PV1 and PV3 isolates were found to be related to Sabin 1 and 3 vaccine strains with VP1 sequence divergence ranging from 1.0–1.6% and 2.1–3.2%, respectively. Consequently, all isolates were classified as iVDPV1 or iVDPV3, i.e. having ≥1% VP1 sequence difference from the vaccine strain. Mutations showing reversion at the main attenuation site in domain V of the 5′-end non-coding region U525C and U472C for type 1 and 3, respectively, were observed in all isolates. iVDPV3 isolates also had a change at amino acid VP3-F91S known to increase capsid stability and reduce virus attenuation. Additional mutations found, including some at known antigenic sites, are shown in Supplementary Figs. 3 and 4 for iVDPV1 and iVDPV3 isolates, respectively. We estimated the time of OPV dose initiation from the sequence divergence from Sabin 1 or 3 vaccine strains shown by the iVDPV isolates (Fig. 3) and extrapolated the regression line for the evolution rate of nucleotide substitutions back to 0 in the vaccine virus genome. This date was estimated to be 04/12/2018 (95% CI 31/08/2018-18/01/2019) for the iVDPV1 patient and 26/12/2017 (95% CI 27/06/2017-27/04/2018) for the iVDPV3 patient, consistent with exposure during time spent in a country using OPV. iVDPV3 isolates from respiratory samples had divergent sequences from stool isolates suggesting independent virus replication events (Supplementary Fig. 1). Whole-genome sequence analysis revealed a double recombinant structure Sabin 3/Sabin 1/Sabin 3 shown by all iVDPV3 isolates (Supplementary Fig. 5). Nucleotide sequence analysis of CV-A4 isolates excreted by Child 2 (Supplementary Fig. 2) also showed some degree of evolution over time.

Fig. 3: Estimation of the date of OPV exposure from sequence divergence.
figure 3

The figure represents the number of mutations from Sabin 1 and 3 vaccine strains (GenBank IDs AY184219 and AY184221). Data were adjusted to a linear function for the accumulation of nucleotide substitutions (Y = 0.2708*X − 11764, R2 = 93% for iVDPV1 and Y = 0.2328*X − 10032, R2 = 92% for iVDPV3). The date of initial Sabin 1 (A) and Sabin 3 (B) infection that led to the iVDPV1 and iVDPV3 cases was estimated by simple linear regression extrapolating the line for the evolution rate of nucleotide substitutions backward to 0 genome substitutions. Source data are provided as a Source Data file. OPV oral polio vaccine, iVDPV immunodeficiency-associated vaccine-derived poliovirus.

Neurovirulence in transgenic mice

To assess the attenuation phenotype of iVDPV1 and 3 isolates, transgenic mice expressing the poliovirus receptor were inoculated intraspinally with stocks of representative iVDPV1 and 3 isolates and Sabin 1 and 3 vaccine strains in duplicate tests and observed for signs of paralysis for up to 14 days. The dose required to paralyse 50% of the mice (PD50) was calculated using the Spearman–Karber method. As shown in Fig. 4A, B, the PD50 for Sabin 1 and 3 in this model was 2.83 and 4.64 log10 cell culture infectious dose (CCID50), respectively, while iVDPV1 and 3 isolates showed lower PD50 values of 1.73 and 0.69 log10 CCID50, respectively, clearly indicating a more neurovirulent phenotype as expected from their reverted genotypes.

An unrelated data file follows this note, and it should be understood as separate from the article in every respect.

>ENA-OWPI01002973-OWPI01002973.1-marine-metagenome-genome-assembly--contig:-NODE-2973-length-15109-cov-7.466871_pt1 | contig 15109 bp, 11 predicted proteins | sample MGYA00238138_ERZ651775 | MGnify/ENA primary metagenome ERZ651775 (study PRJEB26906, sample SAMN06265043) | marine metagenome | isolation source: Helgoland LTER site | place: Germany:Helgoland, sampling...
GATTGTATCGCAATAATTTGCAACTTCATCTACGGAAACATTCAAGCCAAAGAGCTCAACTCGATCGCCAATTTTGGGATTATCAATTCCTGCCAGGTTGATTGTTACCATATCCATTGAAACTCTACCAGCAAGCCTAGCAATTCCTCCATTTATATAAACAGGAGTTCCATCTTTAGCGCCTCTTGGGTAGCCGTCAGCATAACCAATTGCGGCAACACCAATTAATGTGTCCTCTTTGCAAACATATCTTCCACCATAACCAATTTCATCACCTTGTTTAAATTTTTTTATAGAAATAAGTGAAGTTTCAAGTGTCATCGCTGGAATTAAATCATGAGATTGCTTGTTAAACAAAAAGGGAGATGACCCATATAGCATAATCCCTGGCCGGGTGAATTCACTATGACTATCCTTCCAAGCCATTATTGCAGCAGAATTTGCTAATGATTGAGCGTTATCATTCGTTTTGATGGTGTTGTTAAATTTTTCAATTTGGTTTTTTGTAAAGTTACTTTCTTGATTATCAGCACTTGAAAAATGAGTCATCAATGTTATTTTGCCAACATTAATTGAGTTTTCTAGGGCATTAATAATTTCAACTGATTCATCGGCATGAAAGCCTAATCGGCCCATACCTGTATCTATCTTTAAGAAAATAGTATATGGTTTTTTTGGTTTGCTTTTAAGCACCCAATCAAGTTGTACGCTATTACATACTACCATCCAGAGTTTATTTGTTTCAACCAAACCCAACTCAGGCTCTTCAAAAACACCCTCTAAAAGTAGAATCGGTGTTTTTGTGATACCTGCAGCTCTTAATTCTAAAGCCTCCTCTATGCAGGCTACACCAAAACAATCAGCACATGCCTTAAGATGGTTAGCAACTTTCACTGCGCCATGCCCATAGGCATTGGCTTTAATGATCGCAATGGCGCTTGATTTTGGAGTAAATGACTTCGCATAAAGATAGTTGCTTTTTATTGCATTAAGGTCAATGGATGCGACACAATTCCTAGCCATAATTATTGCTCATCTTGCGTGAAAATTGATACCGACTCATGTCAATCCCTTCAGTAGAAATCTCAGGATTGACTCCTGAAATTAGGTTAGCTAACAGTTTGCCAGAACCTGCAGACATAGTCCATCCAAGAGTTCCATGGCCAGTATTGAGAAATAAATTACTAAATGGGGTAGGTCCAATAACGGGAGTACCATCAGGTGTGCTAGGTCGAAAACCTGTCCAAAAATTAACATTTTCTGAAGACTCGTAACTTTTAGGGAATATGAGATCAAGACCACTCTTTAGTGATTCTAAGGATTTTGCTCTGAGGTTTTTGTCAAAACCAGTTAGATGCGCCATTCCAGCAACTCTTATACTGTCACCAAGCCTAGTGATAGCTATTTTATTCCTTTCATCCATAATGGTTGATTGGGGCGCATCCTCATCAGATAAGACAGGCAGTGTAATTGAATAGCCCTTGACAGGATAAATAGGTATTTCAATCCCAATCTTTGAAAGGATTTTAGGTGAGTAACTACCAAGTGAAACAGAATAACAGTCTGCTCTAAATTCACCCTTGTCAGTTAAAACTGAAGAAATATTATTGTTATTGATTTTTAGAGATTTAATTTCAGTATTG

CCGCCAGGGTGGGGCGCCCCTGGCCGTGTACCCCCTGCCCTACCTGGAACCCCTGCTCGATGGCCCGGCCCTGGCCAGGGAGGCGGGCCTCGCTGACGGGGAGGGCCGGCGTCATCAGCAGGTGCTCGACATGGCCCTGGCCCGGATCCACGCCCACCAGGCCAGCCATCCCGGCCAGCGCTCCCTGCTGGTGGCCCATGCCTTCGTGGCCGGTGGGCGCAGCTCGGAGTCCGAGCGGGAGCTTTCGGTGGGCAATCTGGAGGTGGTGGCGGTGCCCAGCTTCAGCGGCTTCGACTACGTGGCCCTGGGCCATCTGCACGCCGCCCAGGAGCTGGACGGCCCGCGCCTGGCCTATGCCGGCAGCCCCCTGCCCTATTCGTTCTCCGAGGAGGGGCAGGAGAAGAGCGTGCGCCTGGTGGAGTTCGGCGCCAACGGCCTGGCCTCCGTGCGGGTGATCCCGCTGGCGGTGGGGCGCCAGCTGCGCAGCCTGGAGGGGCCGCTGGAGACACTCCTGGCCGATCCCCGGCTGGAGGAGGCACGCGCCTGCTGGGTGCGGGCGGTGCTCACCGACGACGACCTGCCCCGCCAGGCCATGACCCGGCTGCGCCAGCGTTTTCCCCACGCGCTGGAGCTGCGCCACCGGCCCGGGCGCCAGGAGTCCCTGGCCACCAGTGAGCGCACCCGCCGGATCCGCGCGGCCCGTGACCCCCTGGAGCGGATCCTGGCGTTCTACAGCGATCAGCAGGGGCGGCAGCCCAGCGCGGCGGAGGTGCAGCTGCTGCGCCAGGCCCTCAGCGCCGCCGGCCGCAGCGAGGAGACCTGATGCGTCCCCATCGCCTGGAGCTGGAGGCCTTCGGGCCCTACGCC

Fig. 4: Neurovirulence of iVDPV poliovirus strains in transgenic mice.
figure 4

A Transgenic mice expressing the poliovirus receptor (minimum n = 8 biologically independent mice per dilution) were inoculated intraspinally with stocks of representative iVDPV1, iVDPV3, Sabin 1 and Sabin 3 isolates, in duplicate. A, B The PD50 was calculated using the Spearman–Karber method. Data are presented as PD50 values ± 95% confidence intervals. Source data are provided as a Source Data file. CCID50 50% cell culture infectious dose, PD50 50% paralytic dose.


In addition to the infected individual’s risk of paralytic disease, iVDPV excretion represents a potential reservoir of transmissible and neurovirulent poliovirus in the post-eradication era that could act as a source of poliovirus reintroduction into the community. Whilst the WHO maintains a registry of known iVDPV cases7,8 (mostly identified through acute flaccid paralysis (AFP) surveillance), the prevalence of asymptomatic iVDPV excretors globally remains uncertain. Many countries lack PID registries or surveillance programmes in this clinically vulnerable group. In screening studies of non-paralysed PID patients, both Sabin-like PVs and iVDPVs have been detected, though detection rates have varied from country-to-country9,10,11,12,13,14. Health systems increasingly support the complex care of PID patients resulting in improved survival. Higher risk countries for the emergence of iVDPVs are likely to be those with greater prevalence of PID patients, for example as a result of higher rates of consanguineous marriage, and where OPV continues to be used. Given that ~150 countries across the world continue to include OPV in their childhood vaccination programmes, exposure of PID patients to vaccine virus and subsequent prolonged excretion remains a possibility. Importation of iVDPVs into countries that have switched to IPV use (such as the UK) occurs, as was the scenario in both children reported here, who were exposed to OPV (either directly or indirectly) in countries that routinely use OPV in childhood vaccination programmes.